more about the characters and backstory, as imagined for this music video:
(If you enjoyed the music video, and want to learn more about the characters just for the fun of it, here you are...)
What are the two main witches fighting over? Over the years, they've battled over plenty of issues. This time? Real estate. The two main witches were taught by the same warlock who has now died and it was revealed that he owned a piece of property that, at one point, served as a church (a front in order to get approval for licensing and to deflect neighborhood suspicion). When the story that we see takes place, the witches have just learned that he was the true owner (no one knew this until an old document was found in a drawer in his study). Although this piece of property was always considered special to him, no one was quite sure why exactly.....
The significance of the building (now in ruins) has nothing to do with what's in it but, rather, some of the materials that it's made of. Almost a century ago, the warlock smuggled half a cargo plane worth of expensive, extremely rare, and powerful crystals from Mexico and Peru. These were taken without consent from their respective locations, angering plenty of other witches, sorcerers, and shamans (to the point where this warlock's death may have occurred due to their retribution rather than old age but no one is certain; only rumors). These crystals were embedded in some concrete and bricks that were used to build the walls and foundation, turning the structure into something of an occult power generator. The building, practically pulsating with energy, might as well have become a convention center for spirits, demons, and angels and, also, for practitioners looking to mine its power for use in whatever Light and/or Dark Arts that they might be engaged in. The eventual abandonment and ruin of the building was circumstantial. The warlock was intending on revealing the truth about the ownership and nature of the building but he died shortly beforehand, creating a clusterfuck of legal confusion and unanswered questions that remained unanswered for decades (partially due to a rush-job on the lawyer's end, greed, neglect, lost documents, and bureaucratic foolery). Until now.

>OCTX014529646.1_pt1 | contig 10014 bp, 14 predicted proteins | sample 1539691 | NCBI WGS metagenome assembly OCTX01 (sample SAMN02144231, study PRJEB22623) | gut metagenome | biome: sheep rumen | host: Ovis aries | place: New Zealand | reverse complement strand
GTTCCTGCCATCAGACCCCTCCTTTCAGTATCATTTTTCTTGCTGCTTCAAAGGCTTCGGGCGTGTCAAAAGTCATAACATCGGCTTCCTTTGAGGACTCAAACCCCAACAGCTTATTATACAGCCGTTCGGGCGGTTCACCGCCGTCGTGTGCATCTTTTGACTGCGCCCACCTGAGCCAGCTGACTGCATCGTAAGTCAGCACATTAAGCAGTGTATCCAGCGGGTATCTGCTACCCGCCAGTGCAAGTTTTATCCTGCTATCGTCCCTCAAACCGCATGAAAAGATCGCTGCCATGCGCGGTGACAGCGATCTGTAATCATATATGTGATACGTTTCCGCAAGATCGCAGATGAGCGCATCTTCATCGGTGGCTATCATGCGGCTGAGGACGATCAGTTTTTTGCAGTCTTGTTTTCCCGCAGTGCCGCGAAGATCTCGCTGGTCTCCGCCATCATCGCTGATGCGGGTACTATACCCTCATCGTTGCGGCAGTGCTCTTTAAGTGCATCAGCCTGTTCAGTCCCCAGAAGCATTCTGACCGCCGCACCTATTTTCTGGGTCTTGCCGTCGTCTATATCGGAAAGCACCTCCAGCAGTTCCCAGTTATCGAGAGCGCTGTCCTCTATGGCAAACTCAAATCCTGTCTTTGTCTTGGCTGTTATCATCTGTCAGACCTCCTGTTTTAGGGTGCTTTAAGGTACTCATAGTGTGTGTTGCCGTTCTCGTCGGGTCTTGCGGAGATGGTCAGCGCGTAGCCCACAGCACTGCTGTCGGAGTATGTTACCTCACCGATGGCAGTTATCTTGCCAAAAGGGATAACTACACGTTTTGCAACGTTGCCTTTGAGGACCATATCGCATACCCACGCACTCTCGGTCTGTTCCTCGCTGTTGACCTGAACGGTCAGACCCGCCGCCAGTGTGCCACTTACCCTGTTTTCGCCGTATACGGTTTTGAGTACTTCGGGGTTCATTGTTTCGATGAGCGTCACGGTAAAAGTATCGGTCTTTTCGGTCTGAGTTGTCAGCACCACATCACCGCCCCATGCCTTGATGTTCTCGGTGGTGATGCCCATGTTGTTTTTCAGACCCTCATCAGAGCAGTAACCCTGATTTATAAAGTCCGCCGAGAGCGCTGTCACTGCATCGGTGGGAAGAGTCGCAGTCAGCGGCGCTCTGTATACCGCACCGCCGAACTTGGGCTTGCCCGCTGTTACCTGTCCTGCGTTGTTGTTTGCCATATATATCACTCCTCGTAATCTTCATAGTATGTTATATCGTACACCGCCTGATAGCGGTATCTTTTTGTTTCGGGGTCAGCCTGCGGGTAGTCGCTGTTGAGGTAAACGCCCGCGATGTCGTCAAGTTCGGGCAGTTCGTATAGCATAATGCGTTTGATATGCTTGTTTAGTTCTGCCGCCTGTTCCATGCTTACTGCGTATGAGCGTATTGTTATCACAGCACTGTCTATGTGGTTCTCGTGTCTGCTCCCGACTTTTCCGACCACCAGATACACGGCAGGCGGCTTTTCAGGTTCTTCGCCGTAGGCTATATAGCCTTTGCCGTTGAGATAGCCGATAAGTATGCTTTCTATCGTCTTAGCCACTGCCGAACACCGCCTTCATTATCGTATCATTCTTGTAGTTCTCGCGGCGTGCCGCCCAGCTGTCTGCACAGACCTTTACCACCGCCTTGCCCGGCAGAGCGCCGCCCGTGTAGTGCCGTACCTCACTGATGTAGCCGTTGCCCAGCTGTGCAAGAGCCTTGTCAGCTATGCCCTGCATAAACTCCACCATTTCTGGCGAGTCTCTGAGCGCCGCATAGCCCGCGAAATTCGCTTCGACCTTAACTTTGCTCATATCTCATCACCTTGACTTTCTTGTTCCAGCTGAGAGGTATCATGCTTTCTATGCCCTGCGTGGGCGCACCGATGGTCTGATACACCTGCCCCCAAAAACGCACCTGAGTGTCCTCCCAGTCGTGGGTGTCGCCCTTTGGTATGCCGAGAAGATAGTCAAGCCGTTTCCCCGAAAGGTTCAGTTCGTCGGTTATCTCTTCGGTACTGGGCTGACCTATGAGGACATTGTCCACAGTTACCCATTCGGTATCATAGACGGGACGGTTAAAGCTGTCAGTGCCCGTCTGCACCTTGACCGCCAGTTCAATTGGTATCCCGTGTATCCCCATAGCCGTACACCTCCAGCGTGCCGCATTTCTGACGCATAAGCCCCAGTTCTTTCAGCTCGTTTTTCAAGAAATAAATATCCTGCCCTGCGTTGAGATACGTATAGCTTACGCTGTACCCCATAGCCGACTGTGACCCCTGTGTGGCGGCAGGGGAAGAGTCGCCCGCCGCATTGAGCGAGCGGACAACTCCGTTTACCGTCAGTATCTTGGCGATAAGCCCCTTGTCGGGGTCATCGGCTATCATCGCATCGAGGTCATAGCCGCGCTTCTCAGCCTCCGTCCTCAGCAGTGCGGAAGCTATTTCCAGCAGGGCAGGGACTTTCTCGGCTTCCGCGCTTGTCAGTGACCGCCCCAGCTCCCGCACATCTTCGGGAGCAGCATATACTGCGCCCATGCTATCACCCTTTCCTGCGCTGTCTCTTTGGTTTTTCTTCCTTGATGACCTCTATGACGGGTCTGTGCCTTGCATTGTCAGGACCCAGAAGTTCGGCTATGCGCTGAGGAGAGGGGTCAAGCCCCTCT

When the Silver Witch kills the Gold Witch, she creates an entirely new series of problems for herself and her community.
The "Conquistador" Music Video Annotated
Some of the images in the "Conquistador" music video are overt while others are more subversive. Now that you've read the full version of the story that takes place within the video, there are all kinds of things to notice when you view it again.
*Stairways To Heaven: Stairs are everywhere in this music video, from the ruined buildings to inside the toy model near the game poppets. When the band appears (who are muses to the witches within the story taking place), we first see them descending down a staircase. Ditto for the Gold King (the Silver King appears through a doorway but he has his own staircase behind him too). In faith and folklore, holy beings travel down to earth using ladders and staircases. Sacrifices took place at the top of staircases on Aztec temples (like the ones overtaken by conquistadors). Staircases and ladders represent transformation, transition, and travel from one dimension to another. Jacob's Ladder is the perfect example. We can see a ladder in the background while the witches play their game at 1:04 in the video.